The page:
As (intra)cranial pathology is a necessary condition for AHT, this is described in all studies on AHT. As mentioned before injuries other than intracranial pathology, e.g., fractures, are found in approximately 40% of all cases. The only diagnoses, in the differential, that cause both intracranial haemorrhage and fractures are severe accidents like motor vehicle accidents, and osteogenesis imperfecta [39]. As a result the combination of these findings is highly suggestive for AHT (Fig. 2a, b). More difficult are the cases where intracranial pathology is the only abnormal finding. AHT is the most common cause of SDHs in young children, but in absence of any other signs of trauma establishing the diagnosis is more difficult for clinicians. Of all neurologic symptoms, only apnoea has been found to be a critical distinguishing feature for AHT compared to accidental head trauma. After ruling out underlying disease with relatively simple additional investigations, history taking, including all the items mentioned above, is of great diagnostic value. A presenting history of no or low-impact trauma has a specificity of 0.97 and a PPV of 0.92 for AHT. In patients with neurological symptoms at discharge, no or low-impact trauma histories’ specificity and PPV are both 1.0 for AHT. In the same study injuries were blamed on resuscitation in 12% of AHT cases compared to 0% in not definite abuse cases. The initial history of trauma described by caregivers was changed in 9% of definite AHT cases compared to 0% in not definite abuse cases [19].
Fig. 2

a Four-month-old boy admitted with a large subdural haematoma with clinical symptoms. No trauma was described. A bite mark was found on the left shoulder. Unfortunately no measuring tape has been used while taking the picture. b Chest radiograph obtained 2 weeks after the initial CT scan shows a series of posterior rib fractures on the left side with callus formation (arrow)


AHT is as prevalent in very young children as other potential lethal diseases, e.g., neonatal meningitis. It is the most common cause of neurotrauma in children younger than 1 year, and should therefore be considered in all children presenting with neurotrauma or unexplained neurological symptoms. The diagnosis should also be considered in children presenting with non-traumatic (aspecific) symptoms and signs such as increasing head circumference, children with failure-to-thrive, vomiting, crying excessively, poor drinking, developmental delay, as well as children who present with other forms of physical abuse and children with siblings who suffered severe physical abuse. About one-fifth of the children die and two-thirds of survivors are handicapped. The true extent of the damage cannot be assessed before school age, as neurological problems and low IQs can become apparent after a symptom-free interval. The clinician can only establish this diagnosis if he/she has knowledge on the signs and symptoms of AHT, risk factors, the differential diagnosis and which additional investigations to perform, as parents seldom will describe the true state of affairs spontaneously. AHT should be approached with as structured an approach as any other (potentially lethal) disease. History taking should be done extremely carefully and include contact with other health care providers, medical history of siblings, skull circumference growth curve and checking for CPS involvement. Physical examination should always be performed to look for additional signs of trauma. A differential diagnosis should be formulated and additional investigations should be performed to rule out or confirm alternative diagnoses. Birth trauma, coagulation disorders, metabolic disorders and accidental trauma are, besides AHT the most common causes of SDHs. All medical conditions should be ruled out before considering trauma to be the cause of the signs and symptoms. If trauma is the only option, it should be judged carefully whether accidental trauma is a possible explanation for the findings. If no accidental trauma has been described that can cause the signs and symptoms, this option is excluded as well and AHT is the only remaining diagnosis.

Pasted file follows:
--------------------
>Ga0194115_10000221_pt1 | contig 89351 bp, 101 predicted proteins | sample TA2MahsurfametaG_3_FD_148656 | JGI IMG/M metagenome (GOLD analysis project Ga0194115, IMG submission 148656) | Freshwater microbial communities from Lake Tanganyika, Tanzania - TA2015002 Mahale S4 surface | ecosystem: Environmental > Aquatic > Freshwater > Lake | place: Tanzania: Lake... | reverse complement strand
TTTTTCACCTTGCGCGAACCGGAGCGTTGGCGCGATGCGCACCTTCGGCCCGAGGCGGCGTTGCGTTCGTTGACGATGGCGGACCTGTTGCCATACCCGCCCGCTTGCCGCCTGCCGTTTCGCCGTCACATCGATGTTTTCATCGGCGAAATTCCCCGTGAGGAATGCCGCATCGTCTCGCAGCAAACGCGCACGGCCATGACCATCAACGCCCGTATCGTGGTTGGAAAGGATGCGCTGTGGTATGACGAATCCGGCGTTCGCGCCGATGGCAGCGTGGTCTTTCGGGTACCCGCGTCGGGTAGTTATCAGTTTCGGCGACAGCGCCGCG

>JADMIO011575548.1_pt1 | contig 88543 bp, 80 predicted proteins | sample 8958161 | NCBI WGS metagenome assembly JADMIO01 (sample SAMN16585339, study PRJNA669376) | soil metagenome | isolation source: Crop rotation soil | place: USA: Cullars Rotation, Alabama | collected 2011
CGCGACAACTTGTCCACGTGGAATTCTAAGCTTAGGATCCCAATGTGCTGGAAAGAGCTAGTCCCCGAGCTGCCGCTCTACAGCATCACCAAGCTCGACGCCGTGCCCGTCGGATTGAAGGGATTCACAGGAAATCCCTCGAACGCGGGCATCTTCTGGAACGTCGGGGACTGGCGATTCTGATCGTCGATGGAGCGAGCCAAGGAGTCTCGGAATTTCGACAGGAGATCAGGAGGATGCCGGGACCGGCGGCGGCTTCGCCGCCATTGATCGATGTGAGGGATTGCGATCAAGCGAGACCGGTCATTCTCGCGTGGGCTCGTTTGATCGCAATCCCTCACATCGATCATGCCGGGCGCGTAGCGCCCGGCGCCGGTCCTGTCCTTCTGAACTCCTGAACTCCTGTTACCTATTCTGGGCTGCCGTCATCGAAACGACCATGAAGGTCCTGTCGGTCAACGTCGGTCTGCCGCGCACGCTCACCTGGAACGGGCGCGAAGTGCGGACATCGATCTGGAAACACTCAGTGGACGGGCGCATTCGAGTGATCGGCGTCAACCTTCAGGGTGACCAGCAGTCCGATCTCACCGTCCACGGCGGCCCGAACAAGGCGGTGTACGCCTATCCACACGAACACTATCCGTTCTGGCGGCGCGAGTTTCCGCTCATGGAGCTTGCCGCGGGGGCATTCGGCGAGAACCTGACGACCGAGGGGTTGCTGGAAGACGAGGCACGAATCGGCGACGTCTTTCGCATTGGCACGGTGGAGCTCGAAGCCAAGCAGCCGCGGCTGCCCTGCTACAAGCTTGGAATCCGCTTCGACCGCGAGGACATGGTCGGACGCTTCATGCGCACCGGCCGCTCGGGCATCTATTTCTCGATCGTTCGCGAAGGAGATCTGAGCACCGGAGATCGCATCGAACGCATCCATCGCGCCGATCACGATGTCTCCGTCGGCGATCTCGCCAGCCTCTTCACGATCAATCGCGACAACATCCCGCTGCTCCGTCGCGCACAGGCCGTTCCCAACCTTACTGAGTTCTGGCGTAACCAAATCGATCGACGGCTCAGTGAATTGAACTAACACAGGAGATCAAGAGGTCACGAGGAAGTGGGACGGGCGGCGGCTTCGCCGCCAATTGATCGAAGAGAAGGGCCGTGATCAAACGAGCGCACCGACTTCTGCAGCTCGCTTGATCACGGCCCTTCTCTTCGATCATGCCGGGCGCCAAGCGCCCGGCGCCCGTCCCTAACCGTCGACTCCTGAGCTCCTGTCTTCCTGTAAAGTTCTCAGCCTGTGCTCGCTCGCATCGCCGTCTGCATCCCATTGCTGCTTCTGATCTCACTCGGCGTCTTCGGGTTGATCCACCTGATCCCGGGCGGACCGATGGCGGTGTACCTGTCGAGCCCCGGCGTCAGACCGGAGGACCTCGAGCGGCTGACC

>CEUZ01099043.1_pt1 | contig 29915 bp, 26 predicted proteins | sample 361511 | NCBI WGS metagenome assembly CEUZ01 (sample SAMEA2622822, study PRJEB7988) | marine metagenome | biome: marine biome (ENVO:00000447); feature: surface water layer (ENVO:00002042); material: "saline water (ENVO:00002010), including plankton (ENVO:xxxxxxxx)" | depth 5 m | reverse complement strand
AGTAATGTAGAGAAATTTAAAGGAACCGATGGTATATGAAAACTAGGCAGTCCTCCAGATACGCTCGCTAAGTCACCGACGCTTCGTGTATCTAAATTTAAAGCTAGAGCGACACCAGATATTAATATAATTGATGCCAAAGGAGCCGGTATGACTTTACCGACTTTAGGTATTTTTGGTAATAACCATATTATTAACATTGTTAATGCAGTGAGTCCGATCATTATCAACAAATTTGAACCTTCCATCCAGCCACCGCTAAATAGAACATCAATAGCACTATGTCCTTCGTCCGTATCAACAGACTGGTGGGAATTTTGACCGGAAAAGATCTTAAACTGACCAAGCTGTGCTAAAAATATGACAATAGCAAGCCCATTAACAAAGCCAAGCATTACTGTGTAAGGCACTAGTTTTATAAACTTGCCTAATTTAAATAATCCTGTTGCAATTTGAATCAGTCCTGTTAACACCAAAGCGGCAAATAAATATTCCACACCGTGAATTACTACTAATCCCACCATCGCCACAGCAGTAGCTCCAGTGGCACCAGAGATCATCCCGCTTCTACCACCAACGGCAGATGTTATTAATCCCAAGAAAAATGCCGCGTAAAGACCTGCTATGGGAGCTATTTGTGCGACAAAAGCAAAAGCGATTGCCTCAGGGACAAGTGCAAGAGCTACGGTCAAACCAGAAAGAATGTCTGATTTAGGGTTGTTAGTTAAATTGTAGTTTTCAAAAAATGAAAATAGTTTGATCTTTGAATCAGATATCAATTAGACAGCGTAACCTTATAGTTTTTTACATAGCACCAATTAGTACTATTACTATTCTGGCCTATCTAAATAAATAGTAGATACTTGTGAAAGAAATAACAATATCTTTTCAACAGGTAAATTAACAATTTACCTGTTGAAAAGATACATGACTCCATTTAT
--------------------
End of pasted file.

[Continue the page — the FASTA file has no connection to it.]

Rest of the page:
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Copyright information

© The Author(s) 2011

Authors and Affiliations

  • Tessa Sieswerda-Hoogendoorn
    • 1
    • 2
  • Stephen Boos
    • 3
  • Betty Spivack
    • 4
  • Rob A. C. Bilo
    • 1
  • Rick R. van Rijn
    • 1
    • 2
  1. 1.Section Forensic Paediatrics, Department of Forensic MedicineNetherlands Forensic InstituteThe HagueThe Netherlands
  2. 2.Department of RadiologyEmma Children’s Hospital – Academic Medical Centre AmsterdamAmsterdamThe Netherlands
  3. 3.Department of PediatricsBaystate Children’s HospitalSpringfieldUSA
  4. 4.Consulting child abuse paediatrician in BuffaloNew YorkUSA